How the African Union’s planned overhaul may affect its ties with China

 

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Yu-Shan Wu, University of the Witwatersrand

The African Union (AU) held its 28th Summit in Addis Ababa recently. The meeting was markedly different to previous ones because the organisation showed it was serious about finding practical, lasting solutions to contemporary continental problems.

Specifically the decision to “deeply” reform the continental body was given new life and uniquely, a report to bring this about was drafted by Rwandan President Paul Kagame. This formed part of a process that kicked off at the mid-2016 summit. Then Kagame – supported by a pan-African advisory team – was given the task of coming up with reform proposals. Importantly, it was recognised that previous attempts at institutional reform had been ineffective.

The report’s recommendations can be summed up as “less is more”. They include the need for fewer strategic priorities and addressing bureaucratic bottlenecks. They also call for a better division of labour between the AU and member states, regional economic organisations and continental organs and institutions. The need to lessen the AU’s dependence on external funding also featured prominently.

In relation to Africa’s external relations – and in the interest of political and operational efficiency – it was recommended that partnership summits such as the Forum on China-Africa Cooperation and Japan’s Tokyo International Conference on African Development convened by external parties should be reviewed “with a view to providing an effective framework” for AU relations.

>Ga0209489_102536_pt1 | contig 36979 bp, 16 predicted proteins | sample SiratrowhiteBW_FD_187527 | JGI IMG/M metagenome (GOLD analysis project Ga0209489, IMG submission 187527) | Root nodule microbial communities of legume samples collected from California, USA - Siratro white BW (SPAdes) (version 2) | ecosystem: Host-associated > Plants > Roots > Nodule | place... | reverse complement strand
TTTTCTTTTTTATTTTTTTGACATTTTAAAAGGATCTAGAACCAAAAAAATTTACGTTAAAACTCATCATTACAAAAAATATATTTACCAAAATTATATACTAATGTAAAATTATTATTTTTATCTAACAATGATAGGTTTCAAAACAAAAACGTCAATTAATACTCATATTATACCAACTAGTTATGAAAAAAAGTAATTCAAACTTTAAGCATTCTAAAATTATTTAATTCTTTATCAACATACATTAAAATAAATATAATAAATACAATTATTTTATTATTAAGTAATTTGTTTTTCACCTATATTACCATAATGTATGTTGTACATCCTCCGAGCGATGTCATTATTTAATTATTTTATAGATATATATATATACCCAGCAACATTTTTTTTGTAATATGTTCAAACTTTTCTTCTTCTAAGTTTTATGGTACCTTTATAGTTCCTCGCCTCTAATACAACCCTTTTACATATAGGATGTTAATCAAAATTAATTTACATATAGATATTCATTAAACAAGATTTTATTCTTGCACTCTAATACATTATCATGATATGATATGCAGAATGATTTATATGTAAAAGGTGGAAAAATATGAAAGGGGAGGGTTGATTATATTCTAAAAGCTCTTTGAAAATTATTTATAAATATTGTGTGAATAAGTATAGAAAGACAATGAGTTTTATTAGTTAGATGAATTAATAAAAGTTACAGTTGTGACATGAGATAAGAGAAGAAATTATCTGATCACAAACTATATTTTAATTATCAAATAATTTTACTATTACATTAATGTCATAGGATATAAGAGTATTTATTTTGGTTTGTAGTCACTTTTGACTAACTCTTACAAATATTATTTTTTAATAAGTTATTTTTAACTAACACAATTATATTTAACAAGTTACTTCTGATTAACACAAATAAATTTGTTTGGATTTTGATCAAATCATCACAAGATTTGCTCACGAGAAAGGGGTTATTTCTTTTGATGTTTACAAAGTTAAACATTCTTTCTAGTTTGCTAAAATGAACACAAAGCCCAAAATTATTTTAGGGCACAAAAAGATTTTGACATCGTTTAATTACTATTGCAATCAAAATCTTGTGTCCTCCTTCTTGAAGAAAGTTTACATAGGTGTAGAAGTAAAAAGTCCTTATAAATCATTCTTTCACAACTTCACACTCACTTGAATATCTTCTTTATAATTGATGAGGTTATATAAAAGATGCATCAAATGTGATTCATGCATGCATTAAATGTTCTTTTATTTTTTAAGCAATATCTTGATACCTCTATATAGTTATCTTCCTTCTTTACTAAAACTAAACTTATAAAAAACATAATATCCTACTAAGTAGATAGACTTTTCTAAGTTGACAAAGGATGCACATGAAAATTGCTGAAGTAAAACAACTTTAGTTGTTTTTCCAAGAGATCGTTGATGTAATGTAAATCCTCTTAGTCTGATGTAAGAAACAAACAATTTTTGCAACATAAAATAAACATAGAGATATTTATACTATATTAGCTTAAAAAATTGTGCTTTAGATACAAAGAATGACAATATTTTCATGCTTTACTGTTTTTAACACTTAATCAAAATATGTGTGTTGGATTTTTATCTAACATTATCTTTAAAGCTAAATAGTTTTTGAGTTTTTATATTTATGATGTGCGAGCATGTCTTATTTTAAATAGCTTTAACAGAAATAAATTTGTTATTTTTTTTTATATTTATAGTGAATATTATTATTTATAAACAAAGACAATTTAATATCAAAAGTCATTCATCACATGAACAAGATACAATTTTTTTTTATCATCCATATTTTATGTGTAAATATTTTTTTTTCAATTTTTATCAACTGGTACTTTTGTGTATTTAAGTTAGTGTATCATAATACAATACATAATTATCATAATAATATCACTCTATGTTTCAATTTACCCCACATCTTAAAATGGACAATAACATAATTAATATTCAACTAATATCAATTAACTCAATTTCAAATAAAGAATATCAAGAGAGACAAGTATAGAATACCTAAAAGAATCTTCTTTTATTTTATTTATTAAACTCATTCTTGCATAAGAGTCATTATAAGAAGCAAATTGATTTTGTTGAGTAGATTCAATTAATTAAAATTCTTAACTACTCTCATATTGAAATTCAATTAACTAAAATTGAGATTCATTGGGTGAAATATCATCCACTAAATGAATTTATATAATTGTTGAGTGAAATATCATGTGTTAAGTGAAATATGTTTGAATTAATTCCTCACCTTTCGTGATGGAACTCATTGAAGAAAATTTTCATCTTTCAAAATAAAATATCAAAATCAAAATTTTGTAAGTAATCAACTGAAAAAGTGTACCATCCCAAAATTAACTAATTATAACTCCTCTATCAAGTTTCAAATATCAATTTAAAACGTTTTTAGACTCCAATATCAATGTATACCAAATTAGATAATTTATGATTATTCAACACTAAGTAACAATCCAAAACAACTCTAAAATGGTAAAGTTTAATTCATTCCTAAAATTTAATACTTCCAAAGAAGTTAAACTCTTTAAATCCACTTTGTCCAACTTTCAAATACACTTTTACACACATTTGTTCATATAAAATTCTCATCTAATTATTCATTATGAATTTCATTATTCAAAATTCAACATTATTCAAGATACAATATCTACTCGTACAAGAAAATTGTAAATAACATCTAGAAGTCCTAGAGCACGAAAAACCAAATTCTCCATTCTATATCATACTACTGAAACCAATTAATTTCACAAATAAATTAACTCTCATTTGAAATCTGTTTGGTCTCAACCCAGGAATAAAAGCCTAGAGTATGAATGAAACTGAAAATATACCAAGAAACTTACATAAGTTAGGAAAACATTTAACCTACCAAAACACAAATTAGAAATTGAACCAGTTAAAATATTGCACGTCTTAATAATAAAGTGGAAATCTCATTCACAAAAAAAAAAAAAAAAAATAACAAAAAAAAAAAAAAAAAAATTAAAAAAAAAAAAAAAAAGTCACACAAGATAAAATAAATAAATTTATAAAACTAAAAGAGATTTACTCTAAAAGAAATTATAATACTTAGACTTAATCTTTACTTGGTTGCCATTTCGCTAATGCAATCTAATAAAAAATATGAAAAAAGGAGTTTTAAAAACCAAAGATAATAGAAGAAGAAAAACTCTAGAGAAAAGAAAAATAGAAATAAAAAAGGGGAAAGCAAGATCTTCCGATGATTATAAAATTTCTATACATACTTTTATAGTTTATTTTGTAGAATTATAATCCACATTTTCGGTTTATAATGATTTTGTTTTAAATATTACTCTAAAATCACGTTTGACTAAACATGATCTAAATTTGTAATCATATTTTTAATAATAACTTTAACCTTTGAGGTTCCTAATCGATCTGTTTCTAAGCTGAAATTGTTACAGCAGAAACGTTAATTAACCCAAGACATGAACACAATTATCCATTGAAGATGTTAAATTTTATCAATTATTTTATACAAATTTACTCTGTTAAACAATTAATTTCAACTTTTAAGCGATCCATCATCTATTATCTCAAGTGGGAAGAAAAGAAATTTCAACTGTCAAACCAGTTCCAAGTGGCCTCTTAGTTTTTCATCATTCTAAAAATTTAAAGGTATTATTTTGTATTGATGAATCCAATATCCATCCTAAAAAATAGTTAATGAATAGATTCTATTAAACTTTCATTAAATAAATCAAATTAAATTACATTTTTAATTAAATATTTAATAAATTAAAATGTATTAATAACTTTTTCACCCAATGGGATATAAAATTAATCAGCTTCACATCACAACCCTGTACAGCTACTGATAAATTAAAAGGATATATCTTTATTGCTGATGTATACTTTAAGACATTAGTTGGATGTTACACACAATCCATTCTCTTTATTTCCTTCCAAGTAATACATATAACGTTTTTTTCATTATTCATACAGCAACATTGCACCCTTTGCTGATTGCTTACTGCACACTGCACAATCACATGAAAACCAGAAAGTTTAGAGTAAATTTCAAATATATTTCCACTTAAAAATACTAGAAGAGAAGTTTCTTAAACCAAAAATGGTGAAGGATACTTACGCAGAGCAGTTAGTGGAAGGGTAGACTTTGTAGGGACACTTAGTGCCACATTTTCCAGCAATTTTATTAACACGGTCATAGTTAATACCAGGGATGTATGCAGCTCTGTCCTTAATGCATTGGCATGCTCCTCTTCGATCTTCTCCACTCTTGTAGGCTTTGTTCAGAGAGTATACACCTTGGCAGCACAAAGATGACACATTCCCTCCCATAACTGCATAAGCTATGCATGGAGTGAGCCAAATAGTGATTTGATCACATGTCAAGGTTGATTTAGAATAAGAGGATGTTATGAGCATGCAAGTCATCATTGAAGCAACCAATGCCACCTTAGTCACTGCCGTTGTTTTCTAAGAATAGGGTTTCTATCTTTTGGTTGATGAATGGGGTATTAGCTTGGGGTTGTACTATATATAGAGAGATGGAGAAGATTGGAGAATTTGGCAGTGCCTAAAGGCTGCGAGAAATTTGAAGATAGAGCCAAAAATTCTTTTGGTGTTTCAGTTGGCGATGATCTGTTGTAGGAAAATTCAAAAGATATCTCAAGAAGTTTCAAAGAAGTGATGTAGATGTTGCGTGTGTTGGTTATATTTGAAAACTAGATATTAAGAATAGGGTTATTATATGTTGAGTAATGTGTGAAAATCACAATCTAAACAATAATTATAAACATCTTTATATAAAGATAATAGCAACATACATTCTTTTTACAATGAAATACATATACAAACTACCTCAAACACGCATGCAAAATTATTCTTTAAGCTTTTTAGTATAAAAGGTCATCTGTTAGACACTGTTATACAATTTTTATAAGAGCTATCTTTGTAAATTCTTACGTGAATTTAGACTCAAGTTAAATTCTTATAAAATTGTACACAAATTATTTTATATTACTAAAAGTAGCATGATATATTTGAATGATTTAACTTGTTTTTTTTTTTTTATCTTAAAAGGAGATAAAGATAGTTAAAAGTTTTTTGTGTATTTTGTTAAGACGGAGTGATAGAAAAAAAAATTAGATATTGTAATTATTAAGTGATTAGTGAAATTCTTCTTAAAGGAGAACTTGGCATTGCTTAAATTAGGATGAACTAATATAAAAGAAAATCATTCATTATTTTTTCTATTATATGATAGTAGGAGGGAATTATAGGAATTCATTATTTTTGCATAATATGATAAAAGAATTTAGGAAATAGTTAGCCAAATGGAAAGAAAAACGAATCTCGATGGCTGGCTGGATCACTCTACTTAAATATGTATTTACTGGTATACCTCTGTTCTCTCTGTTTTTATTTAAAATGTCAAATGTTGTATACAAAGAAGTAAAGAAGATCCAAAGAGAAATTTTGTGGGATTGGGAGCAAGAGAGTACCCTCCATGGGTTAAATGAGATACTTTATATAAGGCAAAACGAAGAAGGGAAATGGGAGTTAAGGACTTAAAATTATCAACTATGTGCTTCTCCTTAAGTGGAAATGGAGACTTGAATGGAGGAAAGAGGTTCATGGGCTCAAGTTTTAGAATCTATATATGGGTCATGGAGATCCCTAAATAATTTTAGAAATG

Besides partnership summits, external engagement in Africa is mainly carried out at the country level. To make sure that the African agenda isn’t externally driven, the report recommended that a central body be created to map, monitor and implement projects. And it recommends a change to Africa’s bilateral engagements.

What remains to be seen are whether the factors that prompted the reform of Africa’s partnerships have been addressed and how and when the changes will be implemented.

Changes to forum meetings

Normally partnership summits are attended by a host of African leaders. At the sixth China-Africa forum meeting in South Africa in December 2015, 48 African leaders were in attendance.

Rwandan President Paul Kagame.
Reuters/Ruben Sprich

The Kagame report proposes a much smaller delegation made up of the troika (the current, former and incoming AU chairs), the chairperson of the AU Commission and the chairperson of the regional economic communities.

These changes may have implications for Africa’s relations with China. Since 2000 China and African state representatives have been meeting on a triennial basis through the Forum on China-Africa Cooperation. Importantly in 2018 the seventh forum is expected to take place in Beijing.